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Short /ɔ/ in monomorphemes

Short /ɔ/ occurs freely, and stressed as well, in all positions other than open syllables, word-finally, as in offer /'ɔ.fər/ do., wonder /'vɔn.dər/ do. and karton /kɑr.'tɔn/ cardboard. In fact, /ɔ/ is found in only a small number of polysyllabic monomorphemes in word-final, open syllables, most of them place and persons' names adopted from indigenous South African languages, for example in Limpopo place name and Renamo (one of several possible pronunciations of this name).

In all instances of short vowels, the following topics should be taken into account as important background information:

As an orientation with respect to all topics concerning stress placement in Afrikaans monomorphemes, the following reference list should be consulted:

(De Stadler 1981; Combrink and De Stadler 1987; De Stadler 1991; De Villiers 1965; De Villiers and Ponelis 1992; Lee 1963; Le Roux 1936; Le Roux and Pienaar 1927; Lubbe 1993; Wissing 1971; Wissing 1987; Wissing 1988; Wissing 1989; Wissing 1991; Wissing 2017)


    In the following section, polysyllabic monomorphemes with /ɔ/ as the nucleus in closed final syllable position are listed, with indications of stress patterns. Examples of words with /ɔ/, with /n/ as coda, are taken as representative of the sonorant consonants /m/, /n/, /r/, /l/ and /ŋ/ in coda position. Cases with obstruent codas are very limited and mainly restricted to /s/ and /t/. Rare examples are kompos, kosmos, Rhodos – all with penultimate stress, and boikot, Hotnot – also with penultimate stress. The unfamiliar word skavot has word-final stress.

    It is significant that, despite the fact that /ɔ/ is classified as phonemically short, with regard to stress behaviour it behaves similarly to long vowels in the same contexts. As such, stress patterns cannot function as classifying criteria for whether vowels are phonemically short or long.

    In the table below, bisyllabic and multisyllabic monomorphemes with /ɔ/ as nucleus and with /n/ as coda, in closed final syllable position, are listed.

    Table 1: Monomorphemes with /ɔ/
    Final stress Final stress Prefinal stress Prefinal stress Antepenultimate stress
    balkon karton afkon nekton epsilon
    bariton koepon afton neuron ipsilon
    baron kokon bidon nylon kameleon
    bastion kordon bismon pekton leksikon
    bataljon kotiljon demon plankton maraton
    baton kripton kanon ponton
    beton pardon klystron proton
    bombardon peloton kripton tampon
    chaperon perron mammon teflon
    echelon pilon mikron elektron
    eskadron pion mormon
    flakon plafon
    gallon ponton
    harison postiljon
    kanon salon
    kariljon stadion
    kanton testosteron

    1. Almost every word under these three types is bisyllabic.
    2. Final syllables are stressed in the majority of cases, but quite a number do have penultimate stress. All words with penultimate stress are bisyllabic as well, bar elektron.
    3. Cases of antepenultimate stress are, except in the case of maraton (also written as marathon), of the structure -i- plus a consonant plus on, which forms a subcategory of the monomorphemes. maraton is frequently heard with final stress too.
    4. The phoneme /ɔ/ also carries stress in final position a few words with a closed syllable and with /l/ as coda: fenol; katrol; kasserol; kastrol; parasol constitute most of these words. Non-final stress is found in a small number of instances, like: alkohol; boggerol; kiepersol; metonol; petrol; Sasol.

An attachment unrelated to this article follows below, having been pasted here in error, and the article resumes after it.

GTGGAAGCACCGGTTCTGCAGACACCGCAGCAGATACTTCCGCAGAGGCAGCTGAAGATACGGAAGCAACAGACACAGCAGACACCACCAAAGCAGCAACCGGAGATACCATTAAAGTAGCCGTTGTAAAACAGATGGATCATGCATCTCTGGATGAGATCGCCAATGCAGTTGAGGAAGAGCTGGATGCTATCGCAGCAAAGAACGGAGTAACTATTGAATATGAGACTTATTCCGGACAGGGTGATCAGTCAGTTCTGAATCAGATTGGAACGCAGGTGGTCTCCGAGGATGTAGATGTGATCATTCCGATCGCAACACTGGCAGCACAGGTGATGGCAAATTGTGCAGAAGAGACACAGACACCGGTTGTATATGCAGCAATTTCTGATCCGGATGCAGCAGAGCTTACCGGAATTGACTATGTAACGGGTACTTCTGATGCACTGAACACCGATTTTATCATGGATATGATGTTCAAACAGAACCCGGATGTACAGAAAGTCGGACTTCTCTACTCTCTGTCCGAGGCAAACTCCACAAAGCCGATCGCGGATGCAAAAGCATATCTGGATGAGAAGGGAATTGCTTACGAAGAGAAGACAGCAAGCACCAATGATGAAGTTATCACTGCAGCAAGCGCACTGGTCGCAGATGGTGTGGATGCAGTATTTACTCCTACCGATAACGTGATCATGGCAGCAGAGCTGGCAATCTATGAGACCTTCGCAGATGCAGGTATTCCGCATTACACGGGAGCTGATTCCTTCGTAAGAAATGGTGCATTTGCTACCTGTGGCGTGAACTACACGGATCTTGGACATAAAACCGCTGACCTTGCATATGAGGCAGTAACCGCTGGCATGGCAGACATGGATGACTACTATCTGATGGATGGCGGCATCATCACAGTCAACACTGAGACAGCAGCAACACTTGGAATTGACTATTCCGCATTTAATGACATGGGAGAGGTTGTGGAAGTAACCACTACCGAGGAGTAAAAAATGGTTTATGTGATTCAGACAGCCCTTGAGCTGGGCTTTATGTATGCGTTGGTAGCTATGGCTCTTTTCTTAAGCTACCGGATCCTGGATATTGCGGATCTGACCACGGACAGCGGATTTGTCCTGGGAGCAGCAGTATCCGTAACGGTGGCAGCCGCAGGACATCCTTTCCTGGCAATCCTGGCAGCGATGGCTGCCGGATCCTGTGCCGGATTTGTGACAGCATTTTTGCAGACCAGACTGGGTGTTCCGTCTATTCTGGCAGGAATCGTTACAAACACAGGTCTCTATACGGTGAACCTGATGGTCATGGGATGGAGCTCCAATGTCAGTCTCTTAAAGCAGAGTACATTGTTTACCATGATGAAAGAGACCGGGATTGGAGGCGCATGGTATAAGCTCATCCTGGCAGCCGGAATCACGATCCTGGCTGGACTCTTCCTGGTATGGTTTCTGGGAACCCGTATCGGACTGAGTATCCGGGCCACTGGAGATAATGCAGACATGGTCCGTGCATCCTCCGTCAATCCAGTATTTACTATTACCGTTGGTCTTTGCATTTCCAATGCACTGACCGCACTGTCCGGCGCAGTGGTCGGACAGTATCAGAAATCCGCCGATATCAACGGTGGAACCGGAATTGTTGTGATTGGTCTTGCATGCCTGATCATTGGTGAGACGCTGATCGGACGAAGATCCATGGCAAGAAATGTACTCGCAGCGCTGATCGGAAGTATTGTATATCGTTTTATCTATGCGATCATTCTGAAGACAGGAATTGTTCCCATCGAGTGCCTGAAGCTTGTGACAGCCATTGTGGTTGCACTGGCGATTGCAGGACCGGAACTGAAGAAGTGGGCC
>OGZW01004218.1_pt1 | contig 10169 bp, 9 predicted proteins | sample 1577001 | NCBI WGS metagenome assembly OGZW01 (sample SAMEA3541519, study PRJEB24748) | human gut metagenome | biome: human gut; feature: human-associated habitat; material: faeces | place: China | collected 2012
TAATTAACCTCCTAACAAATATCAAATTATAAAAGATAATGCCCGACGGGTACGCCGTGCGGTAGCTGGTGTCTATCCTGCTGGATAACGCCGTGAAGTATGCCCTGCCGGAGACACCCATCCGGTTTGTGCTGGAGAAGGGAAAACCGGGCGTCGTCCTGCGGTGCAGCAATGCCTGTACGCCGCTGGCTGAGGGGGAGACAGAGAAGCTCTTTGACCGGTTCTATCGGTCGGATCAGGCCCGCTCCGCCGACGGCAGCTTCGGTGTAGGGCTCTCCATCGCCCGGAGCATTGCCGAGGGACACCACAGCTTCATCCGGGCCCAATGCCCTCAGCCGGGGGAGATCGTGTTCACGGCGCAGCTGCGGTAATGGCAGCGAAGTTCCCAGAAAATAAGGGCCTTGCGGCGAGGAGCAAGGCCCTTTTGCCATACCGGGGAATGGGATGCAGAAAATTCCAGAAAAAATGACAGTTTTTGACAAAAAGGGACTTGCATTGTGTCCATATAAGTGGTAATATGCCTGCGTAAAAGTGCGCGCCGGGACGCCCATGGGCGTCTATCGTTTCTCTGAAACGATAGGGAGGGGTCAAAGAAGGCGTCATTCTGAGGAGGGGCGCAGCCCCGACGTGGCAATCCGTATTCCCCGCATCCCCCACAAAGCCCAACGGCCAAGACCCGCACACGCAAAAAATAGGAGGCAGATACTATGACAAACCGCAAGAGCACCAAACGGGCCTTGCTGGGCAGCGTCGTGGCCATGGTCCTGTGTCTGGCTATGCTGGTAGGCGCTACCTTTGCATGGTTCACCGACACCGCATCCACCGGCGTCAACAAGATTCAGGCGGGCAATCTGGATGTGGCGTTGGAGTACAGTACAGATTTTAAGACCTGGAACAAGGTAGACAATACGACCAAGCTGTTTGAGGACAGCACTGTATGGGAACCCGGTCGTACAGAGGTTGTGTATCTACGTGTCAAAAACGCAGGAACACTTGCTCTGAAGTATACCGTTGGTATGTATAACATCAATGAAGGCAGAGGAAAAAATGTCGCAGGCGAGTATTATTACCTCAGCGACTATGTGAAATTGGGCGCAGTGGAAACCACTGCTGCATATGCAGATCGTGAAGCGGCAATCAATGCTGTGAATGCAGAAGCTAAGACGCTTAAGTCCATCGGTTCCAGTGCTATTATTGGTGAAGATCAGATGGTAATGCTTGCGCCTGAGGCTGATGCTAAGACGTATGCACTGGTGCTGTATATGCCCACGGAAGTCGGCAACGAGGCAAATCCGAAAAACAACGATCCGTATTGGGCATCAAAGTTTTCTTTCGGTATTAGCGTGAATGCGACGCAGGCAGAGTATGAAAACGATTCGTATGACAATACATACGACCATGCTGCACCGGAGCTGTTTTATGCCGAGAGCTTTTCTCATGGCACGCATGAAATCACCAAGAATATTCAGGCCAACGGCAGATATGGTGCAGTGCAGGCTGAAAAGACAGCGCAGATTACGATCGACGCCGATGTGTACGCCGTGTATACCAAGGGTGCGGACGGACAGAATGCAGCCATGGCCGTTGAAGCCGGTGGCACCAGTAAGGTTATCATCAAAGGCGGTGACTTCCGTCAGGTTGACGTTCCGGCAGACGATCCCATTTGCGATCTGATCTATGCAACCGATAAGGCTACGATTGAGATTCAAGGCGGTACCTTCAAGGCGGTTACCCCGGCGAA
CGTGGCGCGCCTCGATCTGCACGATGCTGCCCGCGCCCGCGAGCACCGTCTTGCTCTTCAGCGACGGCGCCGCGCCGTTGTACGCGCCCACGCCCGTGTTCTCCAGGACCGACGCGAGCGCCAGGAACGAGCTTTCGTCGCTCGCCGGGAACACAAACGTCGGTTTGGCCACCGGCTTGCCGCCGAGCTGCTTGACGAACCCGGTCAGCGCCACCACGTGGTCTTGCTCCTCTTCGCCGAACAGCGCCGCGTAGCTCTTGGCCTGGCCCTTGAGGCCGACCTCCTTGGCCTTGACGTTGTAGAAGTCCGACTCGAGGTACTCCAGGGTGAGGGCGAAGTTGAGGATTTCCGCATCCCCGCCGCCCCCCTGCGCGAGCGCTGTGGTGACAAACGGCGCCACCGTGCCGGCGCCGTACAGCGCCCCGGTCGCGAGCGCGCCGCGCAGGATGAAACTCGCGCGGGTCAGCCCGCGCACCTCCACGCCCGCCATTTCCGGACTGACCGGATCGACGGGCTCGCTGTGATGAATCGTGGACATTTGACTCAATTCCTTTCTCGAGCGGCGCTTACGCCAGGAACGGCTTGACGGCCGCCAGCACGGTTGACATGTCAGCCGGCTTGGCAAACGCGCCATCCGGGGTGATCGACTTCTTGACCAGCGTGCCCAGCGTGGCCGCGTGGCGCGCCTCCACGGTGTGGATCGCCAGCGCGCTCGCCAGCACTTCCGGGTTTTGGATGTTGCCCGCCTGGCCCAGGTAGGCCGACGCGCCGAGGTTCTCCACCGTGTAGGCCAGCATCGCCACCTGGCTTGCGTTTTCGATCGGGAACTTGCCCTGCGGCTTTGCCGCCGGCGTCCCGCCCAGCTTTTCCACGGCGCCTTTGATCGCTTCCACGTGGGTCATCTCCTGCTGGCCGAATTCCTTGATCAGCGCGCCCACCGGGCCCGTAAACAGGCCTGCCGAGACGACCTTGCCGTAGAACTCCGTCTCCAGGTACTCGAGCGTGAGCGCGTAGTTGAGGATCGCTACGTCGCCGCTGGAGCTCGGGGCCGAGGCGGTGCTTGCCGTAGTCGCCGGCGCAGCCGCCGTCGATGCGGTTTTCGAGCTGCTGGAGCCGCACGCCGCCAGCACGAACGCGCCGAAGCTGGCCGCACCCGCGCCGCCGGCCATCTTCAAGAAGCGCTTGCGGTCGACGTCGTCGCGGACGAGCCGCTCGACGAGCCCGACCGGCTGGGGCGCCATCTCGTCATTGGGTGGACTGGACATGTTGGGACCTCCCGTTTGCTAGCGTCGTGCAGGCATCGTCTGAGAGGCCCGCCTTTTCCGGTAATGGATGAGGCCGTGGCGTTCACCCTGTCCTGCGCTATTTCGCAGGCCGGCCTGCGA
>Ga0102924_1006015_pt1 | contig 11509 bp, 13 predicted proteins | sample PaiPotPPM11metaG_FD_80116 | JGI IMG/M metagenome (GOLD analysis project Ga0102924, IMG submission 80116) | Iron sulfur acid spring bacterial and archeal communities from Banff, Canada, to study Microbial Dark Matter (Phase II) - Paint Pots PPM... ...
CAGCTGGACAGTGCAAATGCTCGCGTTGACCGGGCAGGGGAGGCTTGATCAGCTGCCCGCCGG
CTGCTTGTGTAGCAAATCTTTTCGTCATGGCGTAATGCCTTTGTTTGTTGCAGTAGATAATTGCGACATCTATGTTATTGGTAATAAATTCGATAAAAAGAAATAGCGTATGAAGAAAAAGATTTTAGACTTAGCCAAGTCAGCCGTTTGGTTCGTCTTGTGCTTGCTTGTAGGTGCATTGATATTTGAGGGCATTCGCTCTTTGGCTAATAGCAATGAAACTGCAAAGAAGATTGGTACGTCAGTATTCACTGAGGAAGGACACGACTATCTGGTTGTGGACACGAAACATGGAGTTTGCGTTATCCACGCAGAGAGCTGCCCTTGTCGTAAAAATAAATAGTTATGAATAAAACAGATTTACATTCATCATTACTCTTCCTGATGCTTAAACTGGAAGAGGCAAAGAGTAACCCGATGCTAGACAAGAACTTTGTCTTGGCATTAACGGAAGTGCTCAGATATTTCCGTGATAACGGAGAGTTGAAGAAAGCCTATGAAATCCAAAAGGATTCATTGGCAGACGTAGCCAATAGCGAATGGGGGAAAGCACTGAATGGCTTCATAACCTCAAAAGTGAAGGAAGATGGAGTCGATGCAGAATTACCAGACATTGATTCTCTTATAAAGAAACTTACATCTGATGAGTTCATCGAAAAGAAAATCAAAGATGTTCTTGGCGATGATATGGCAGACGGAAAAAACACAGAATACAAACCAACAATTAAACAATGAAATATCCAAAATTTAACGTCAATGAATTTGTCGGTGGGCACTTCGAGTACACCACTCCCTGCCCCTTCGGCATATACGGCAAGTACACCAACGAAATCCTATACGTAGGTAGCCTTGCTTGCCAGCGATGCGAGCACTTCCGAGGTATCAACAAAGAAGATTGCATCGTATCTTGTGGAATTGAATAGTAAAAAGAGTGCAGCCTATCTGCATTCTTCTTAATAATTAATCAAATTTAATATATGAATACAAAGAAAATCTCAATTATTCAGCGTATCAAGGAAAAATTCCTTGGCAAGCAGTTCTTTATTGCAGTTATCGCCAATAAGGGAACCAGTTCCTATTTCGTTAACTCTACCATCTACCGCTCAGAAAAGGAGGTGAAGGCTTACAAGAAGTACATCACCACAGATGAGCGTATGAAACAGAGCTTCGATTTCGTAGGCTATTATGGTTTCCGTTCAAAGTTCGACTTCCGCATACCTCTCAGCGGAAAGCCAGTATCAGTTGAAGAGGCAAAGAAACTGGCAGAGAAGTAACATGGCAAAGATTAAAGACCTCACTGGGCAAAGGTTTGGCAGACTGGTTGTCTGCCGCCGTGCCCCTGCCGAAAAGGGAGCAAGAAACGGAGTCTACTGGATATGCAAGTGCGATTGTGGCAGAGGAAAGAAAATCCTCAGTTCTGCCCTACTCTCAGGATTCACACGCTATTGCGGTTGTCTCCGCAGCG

5. In a resticted number of monomorphemes, the final syllable with /ɔ/ is closed by a complex (dual) coda, one constituent of which is always a sonorant, e.g. skedonk, spelonk, terstond, horisont, bedons, renons and respons, with final syllable stress. vabond exhibits penultimate stress, a remnant of the original compound stress ( vagebond).
    6. This vowel never gets stressed in the pseudo-suffix -or, as in motor, doktor and professor – it is always derounded to schwa [ə], even in formal speech. That it is underlyingly not /ə/ is corroborated by the existence of plural forms, resp. motore, doktore and professore – all with long /o/.

    • Combrink, J.G.H. & De Stadler, L.G1987Afrikaanse fonologie.Macmillan
    • De Stadler, L.G1981Die klemkontoere van die simplekse selfstandige naamwoord in Afrikaans: 'n NGF-siening.Tydskrif vir Geesteswetenskappe21285-295,
    • De Stadler, L.G1991Oor die klemtoon van Afrikaanse simplekse: re Wissing.South African Journal of Linguistics = Suid-Afrikaanse Tydskrif vir Taalkunde941-46,
    • De Villiers, M1965Aspekte van woordaksent.
    • De Villiers, M. & Ponelis, F.A1992Afrikaanse klankleer.Tafelberg
    • Le Roux, J.J1936Die uitspraak van Afrikaans.Huisgenoot2031,
    • Le Roux, T.H. & Pienaar, P. de V1927Afrikaanse fonetiek.Juta
    • Lee, A.S1963Klem in Afrikaans.Thesis
    • Lubbe, H.J1993Oor die klemtoon van Afrikaanse simplekse: re Wissing én De Stadler.South African Journal of Linguistics = Suid-Afrikaanse Tydskrif vir Taalkunde118-17,
    • Wissing, D1987Klemtoon en tweesillabige Afrikaanse simplekse: eksperiment.South African Journal of Linguistics = Suid-Afrikaanse Tydskrif vir Taalkunde5105-139,
    • Wissing, D1989Die klempatrone van Afrikaanse en Nederlandse simplekse: 'n vergelyking.Literator1050-65,
    • Wissing, D1991Is Afrikaans 'n inisiëleklemtoontaal?South African Journal of Linguistics = Suid-Afrikaanse Tydskrif vir Taalkunde947-57,
    • Wissing, D.P1971Fonologie en morfologie van die simplekse selfstandige naamwoord in Afrikaans: 'n transformasioneel-generatiewe beskrywing.Thesis
    • Wissing, D.P1988Die Afrikaanse en Nederlandse verkleiningsisteme: 'n vergelyking in metries-fonologiese kader.Literator962-75,
    • Wissing, Daan2017FonologieVan Schaik
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